News Release

Life in the galaxy: maybe this is as good as it gets?

Peer-Reviewed Publication

Goldschmidt Conference

Galaxy M51

image: Galaxy M51 is a spiral galaxy, about 30 million light years away, that is in the process of merging with a smaller galaxy seen to its upper left. view more 

Credit: Image credit: X-ray: NASA/CXC/SAO; Optical: Detlef Hartmann; Infrared: Courtesy NASA/JPL-Caltech. Hi-definition image available at

Researchers have found that rocky exoplanets which formed early in the life of the galaxy seem to have had a greater chance of developing a magnetic field and plate tectonics than planets which formed later. As both these conditions are considered favourable to the development of life, this means that if life exists in the Galaxy, it may have developed earlier than later, and that planets formed more recently may have less chance of developing life.

As lead scientist, planetary researcher Craig O'Neill said,

"Plate tectonics is important for habitability, and it looks like the optimum conditions plate tectonics existed for planets forming early in the galaxy's lifespan, and may be unlikely to easily recur. For life, maybe that was as good as it gets".

Exoplanets - planets in orbit around distant stars - have been attracting great interest because of the possibility that some of them may harbour life. Presenting the results at the Goldschmidt geochemistry conference, Professor Craig O'Neill (Director of the Macquarie Planetary Research Centre, Macquarie University) continued:

"Because of the great distances involved, we have a limited amount of information on these exoplanets, but we can understand some factors, such as position, temperature, and some idea of the geochemistry of the exoplanets. This allows us to model how they develop".

Using huge simulations involving hundreds of processors on the Australian National Computing Infrastructure, the team ran the parameters through the ASPECT* geodynamics code, which simulates the development of the interior of planets. O'Neill's group was able to show that many early planets would have tended to develop plate tectonics, which is favourable to the development of life.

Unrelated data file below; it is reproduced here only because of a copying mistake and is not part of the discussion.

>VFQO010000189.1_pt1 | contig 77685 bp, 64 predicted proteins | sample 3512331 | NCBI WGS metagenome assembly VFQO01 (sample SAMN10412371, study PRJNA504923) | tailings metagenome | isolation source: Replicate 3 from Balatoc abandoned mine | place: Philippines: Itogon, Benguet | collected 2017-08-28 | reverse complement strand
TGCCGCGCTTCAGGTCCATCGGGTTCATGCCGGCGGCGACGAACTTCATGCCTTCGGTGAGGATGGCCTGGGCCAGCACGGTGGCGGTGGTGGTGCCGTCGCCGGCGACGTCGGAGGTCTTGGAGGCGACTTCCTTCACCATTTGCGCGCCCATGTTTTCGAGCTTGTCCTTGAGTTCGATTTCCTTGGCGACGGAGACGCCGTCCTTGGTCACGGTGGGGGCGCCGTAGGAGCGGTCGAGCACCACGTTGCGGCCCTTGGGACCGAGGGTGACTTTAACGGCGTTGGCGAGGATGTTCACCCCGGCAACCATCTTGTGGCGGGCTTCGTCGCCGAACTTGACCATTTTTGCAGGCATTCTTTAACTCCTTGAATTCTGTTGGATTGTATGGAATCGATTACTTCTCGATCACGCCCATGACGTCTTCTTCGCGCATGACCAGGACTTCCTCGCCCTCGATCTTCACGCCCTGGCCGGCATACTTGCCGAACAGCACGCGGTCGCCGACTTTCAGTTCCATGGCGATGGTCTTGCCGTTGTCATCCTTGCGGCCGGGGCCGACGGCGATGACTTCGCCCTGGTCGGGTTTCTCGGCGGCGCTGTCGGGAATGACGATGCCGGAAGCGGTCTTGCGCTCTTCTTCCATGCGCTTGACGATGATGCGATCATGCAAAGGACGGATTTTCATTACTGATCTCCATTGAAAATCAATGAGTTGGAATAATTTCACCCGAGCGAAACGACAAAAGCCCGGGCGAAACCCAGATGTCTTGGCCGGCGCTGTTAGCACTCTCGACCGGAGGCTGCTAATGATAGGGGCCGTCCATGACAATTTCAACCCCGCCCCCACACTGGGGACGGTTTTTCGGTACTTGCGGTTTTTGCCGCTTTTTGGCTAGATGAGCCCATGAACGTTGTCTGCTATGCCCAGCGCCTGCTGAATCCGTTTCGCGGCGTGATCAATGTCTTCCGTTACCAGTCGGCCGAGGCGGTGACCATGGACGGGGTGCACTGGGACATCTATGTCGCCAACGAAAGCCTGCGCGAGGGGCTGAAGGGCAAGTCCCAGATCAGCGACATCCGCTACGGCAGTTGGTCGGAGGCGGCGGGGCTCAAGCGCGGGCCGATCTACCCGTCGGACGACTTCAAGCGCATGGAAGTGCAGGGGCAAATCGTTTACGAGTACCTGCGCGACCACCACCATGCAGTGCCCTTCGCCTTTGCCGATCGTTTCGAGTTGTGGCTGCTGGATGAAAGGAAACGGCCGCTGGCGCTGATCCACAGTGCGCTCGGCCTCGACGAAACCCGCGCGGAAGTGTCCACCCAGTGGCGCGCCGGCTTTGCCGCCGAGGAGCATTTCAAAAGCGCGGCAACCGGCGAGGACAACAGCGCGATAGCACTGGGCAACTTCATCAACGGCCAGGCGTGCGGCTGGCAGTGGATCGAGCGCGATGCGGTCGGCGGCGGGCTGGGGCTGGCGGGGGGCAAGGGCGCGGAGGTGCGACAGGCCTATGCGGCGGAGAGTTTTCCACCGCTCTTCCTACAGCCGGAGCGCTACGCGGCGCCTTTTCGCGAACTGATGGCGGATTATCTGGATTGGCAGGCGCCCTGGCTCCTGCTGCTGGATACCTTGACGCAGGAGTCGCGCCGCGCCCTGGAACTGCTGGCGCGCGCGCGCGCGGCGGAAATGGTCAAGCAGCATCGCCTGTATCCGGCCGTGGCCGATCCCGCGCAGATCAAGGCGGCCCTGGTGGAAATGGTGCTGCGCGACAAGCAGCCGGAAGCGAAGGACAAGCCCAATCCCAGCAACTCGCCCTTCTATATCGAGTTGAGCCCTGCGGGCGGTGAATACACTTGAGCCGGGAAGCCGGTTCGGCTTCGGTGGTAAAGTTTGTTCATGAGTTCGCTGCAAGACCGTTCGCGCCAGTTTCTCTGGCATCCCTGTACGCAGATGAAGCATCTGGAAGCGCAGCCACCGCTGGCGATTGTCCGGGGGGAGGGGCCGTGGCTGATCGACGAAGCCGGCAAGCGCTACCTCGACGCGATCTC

He commented: "Plate tectonics act as a kind of thermostat for the Earth creating the conditions which allow life to evolve. The Earth has a lot of iron in its core, and we had assumed that this would be necessary for tectonic development. However we found that even planets with little iron may develop plate tectonics if the timing is right. This was completely unexpected".

The development of plate tectonics has a major knock-on effect. "Planets which formed later may not have developed plate tectonics, which means that they don't have this built in thermostat. This doesn't just affect the surface temperature, this means that the core stays hot, which inhibits the development of a magnetic field. If there's no magnetic field, the planet is not shielded from solar radiation, and will tend to lose its atmosphere. So life becomes difficult to sustain. A planet needs to be lucky to have the right position and the right geochemistry at the right time if it's going to sustain life", said Professor O'Neill.

Researchers know that the overall chemical balance of the Galaxy has changed over time for diverse reasons, such as material coalescing into stars and planetary bodies, or being expelled through supernova. This means that the interstellar material available to form planets is significantly different to that available in the early galaxy.

"So the planets which formed earlier did so in conditions favourable to allow the development of life" said Craig O'Neill, "These conditions are becoming increasingly rarer in our galaxy."

Commenting, Professor Sara Russell said:

"Over the last few years, amazing projects such as the NASA Kepler mission have located thousands of planets orbiting around other stars. However, these exoplanet observations alone provide very basic information. It is so important to combine observing campaigns with large simulation projects like this, that really tell us something about the geological evolution of planets formed at different stages of galactic evolution. This enables us to build a picture of what these strange worlds might look like, and how habitable they may be".

Sara Russell is a member of the Scientific Committee of the Geochemical Society. She is Professor of Planetary Sciences and leader of the Planetary Materials Group at the Natural History Museum, London. She was not involved in this work, this is an independent comment.

As of 5th June, NASA has confirmed the detection of 4158 exoplanets in our galaxy, see . The closest exoplanets yet found orbit the star Proxima Centuri, which is about 4 light years from Earth (latest data indicates either 2 or 3 exoplanets).

The Goldschmidt conference is the world's main geochemistry conference, hosted by the Geochemical Society and the European Association of Geochemistry. Held annually, it covers such material as climate change, astrobiology, planetary and stellar development and conditions, chemistry of Earth materials, pollution, the undersea environment, volcanoes, and many other subjects. For 2020 the scheduled Hawaii congress has been moved online, and takes place from 21-26 June, see Future congresses are in Lyon, France (2021) and the rescheduled Hawaii congress (2022).

*NOTE: See Advanced Solver for Problems in Earth's ConvecTion ASPECT was developed by the University of California (Davis) with funding from the National Science Foundation.


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